data Status = Success | Failure deriving (Show)
show Success -- Result: "Success"
show Failure -- Result: "Failure"
```

With `Status`

, we derive `Show`

, allowing us to convert `Success`

and `Failure`

values into their `String`

representations.

** Read**: Sort of the opposite typeclass of Show. The read function takes a string and returns a type which is a member of Read.

```
read :: (Read a) => String -> a
-- Parsing an integer from a string
read "123" :: Int -- Result: 123
-- Parsing a float from a string
read "3.14" :: Float -- Result: 3.14
-- Parsing a list from a string
read "[1, 2, 3]" :: [Int] -- Result: [1,2,3]
-- Parsing a custom data type
data Color = Red | Green | Blue deriving (Show, Read)
read "Red" :: Color -- Result: Red
```

*Important Note with `read`

The `read`

function requires an explicit type annotation because Haskell needs to know what type to parse the string into. Without a type annotation, `read`

will cause a type ambiguity error.

** Num**: For numeric types that support operations like

`+`

, `-`

, and `*`

.```
(+) :: Num a => a -> a -> a
(*) :: Num a => a -> a -> a
-- Basic arithmetic with Ints
5 + 10 -- Result: 15
7 * 3 -- Result: 21
15 - 8 -- Result: 7
-- Arithmetic with floating-point numbers
3.5 + 2.5 -- Result: 6.0
4.2 * 2 -- Result: 8.4
-- Using fromIntegral to convert Int to a Num type (like Float)
let x = fromIntegral (5 :: Int) * 2.5 :: Float
-- Result: 12.5
```

In this example, `fromIntegral`

is used to convert an `Int`

to a `Float`

so we can multiply it by a floating-point number.

** enum**: Enum members are sequentially ordered types — they can be enumerated. The main advantage of the Enum typeclass is that we can use its types in list ranges. They also have defined successors and predecessors, which you can get with the succ and pred functions.

Types in this class: (), Bool, Char, Ordering, Int, Integer, Float and Double.

```
-- Successor and predecessor of integers
succ 5 -- Result: 6
pred 5 -- Result: 4
-- Successor and predecessor of characters
succ 'a' -- Result: 'b'
pred 'b' -- Result: 'a'
-- Generating a list of numbers with range syntax
[1..5] -- Result: [1,2,3,4,5]
-- Generating a list of characters
['a'..'e'] -- Result: "abcde"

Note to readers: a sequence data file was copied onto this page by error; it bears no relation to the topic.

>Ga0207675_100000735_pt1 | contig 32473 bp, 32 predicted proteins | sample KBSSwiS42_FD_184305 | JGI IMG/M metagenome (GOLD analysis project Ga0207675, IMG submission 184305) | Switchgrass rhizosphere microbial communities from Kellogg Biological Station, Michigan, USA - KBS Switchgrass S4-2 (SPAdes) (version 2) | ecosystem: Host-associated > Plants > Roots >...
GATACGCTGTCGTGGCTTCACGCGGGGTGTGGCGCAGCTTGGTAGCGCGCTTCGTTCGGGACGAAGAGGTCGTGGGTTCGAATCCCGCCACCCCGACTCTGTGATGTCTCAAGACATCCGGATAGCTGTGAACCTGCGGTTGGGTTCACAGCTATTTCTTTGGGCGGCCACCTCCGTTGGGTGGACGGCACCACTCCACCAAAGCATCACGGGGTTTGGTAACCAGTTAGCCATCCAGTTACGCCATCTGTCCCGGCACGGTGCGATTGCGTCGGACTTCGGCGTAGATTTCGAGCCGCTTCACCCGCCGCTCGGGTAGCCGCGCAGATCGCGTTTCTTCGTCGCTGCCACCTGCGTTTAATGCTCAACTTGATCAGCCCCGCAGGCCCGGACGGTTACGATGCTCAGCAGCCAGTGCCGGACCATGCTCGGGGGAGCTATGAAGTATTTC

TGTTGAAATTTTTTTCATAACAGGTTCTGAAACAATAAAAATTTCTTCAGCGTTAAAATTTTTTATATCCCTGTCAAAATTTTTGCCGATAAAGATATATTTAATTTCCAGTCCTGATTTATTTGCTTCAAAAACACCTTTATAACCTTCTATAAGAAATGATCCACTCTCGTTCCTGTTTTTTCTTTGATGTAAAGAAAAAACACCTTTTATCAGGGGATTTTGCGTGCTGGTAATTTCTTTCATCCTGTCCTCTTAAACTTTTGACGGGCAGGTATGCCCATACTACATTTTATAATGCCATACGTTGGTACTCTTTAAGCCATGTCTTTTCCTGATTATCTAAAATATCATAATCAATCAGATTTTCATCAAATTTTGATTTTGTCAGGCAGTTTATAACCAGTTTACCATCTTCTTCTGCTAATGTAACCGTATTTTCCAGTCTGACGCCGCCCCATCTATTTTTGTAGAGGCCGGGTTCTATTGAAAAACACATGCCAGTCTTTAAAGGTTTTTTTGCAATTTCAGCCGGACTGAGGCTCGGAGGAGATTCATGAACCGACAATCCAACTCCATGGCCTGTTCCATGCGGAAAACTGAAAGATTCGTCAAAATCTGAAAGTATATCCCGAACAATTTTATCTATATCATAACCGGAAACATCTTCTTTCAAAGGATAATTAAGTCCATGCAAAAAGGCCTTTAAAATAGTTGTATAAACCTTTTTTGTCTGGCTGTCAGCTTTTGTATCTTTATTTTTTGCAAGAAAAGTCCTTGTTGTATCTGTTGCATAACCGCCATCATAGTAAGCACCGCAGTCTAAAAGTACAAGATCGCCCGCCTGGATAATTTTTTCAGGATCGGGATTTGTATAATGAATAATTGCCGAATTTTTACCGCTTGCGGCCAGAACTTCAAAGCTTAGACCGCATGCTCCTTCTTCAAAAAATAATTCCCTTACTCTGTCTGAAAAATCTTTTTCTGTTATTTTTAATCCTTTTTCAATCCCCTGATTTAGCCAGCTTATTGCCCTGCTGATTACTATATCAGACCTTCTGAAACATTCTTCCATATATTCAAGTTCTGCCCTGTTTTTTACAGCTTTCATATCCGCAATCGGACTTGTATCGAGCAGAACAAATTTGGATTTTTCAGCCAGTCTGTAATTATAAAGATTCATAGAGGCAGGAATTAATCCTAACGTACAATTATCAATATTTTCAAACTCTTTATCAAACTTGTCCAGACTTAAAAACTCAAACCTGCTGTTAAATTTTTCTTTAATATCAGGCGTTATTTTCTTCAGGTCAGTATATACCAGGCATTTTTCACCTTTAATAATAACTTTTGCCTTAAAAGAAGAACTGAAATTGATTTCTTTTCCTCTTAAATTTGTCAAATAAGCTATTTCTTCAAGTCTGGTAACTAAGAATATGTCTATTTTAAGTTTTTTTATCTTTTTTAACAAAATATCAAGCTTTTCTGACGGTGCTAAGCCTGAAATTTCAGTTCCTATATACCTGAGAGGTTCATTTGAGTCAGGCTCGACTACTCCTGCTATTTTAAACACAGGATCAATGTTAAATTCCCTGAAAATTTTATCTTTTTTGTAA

-- Enum for days of the week (using custom data type)
data Day = Monday | Tuesday | Wednesday | Thursday | Friday | Saturday | Sunday
deriving (Show, Read, Enum, Bounded)
succ Monday -- Result: Tuesday
pred Sunday -- Result: Saturday
[Monday .. Friday] -- Result: [Monday, Tuesday, Wednesday, Thursday, Friday]
```

**Custom Typeclass example:** You can create your own type classes in Haskell and define instances for them. Here’s an example with a custom `Describable`

type class.

```
-- Define the Describable type class
class Describable a where
describe :: a -> String
-- Implement Describable for Int
instance Describable Int where
describe x
| x < 0 = "Negative number"
| x == 0 = "Zero"
| otherwise = "Positive number"
-- Implement Describable for Bool
instance Describable Bool where
describe True = "This is true!"
describe False = "This is false."
-- Usage
describe (-5) -- Result: "Negative number"
describe 0 -- Result: "Zero"
describe True -- Result: "This is true!"
```

In this example:

- We created a
`Describable`

type class with a`describe`

function. - We implemented
`Describable`

for`Int`

and`Bool`

, allowing us to call`describe`

on values of these types.

#### Typeclasses (Explain Like I’m 5)

A **typeclass** is like a set of rules or skills that certain types (things like numbers or text) can follow or have. Think of it like being part of a club: if something (a number or a list) follows the rules of the club, it gets to use certain abilities.

For example:

: Members of this club can be compared for equality (`Eq`

Club`==`

). If a type is in the`Eq`

club, you can ask, “Are these two things equal?”: Members of this club know how to be ordered, so you can say, “Is this bigger or smaller than that?”`Ord`

Club: This club is for numbers. If a type is in the`Num`

Club`Num`

club, you can add, subtract, or multiply it.

Here’s an example:

`(==) :: Eq a => a -> a -> Bool`

This means that the function `==`

works for any type `a`

, as long as `a`

is part of the ** Eq** club (it can be compared for equality). If a type isn’t in the club, you can’t use

`==`

on it.### 1. Mathematical Functions

Haskell offers a range of mathematical functions that allow you to perform arithmetic and work with numbers efficiently. You’ll use these frequently, whether it’s simple addition or more advanced operations like exponentiation.

Haskell provides many built-in functions to work with numbers:

** +**: Addition.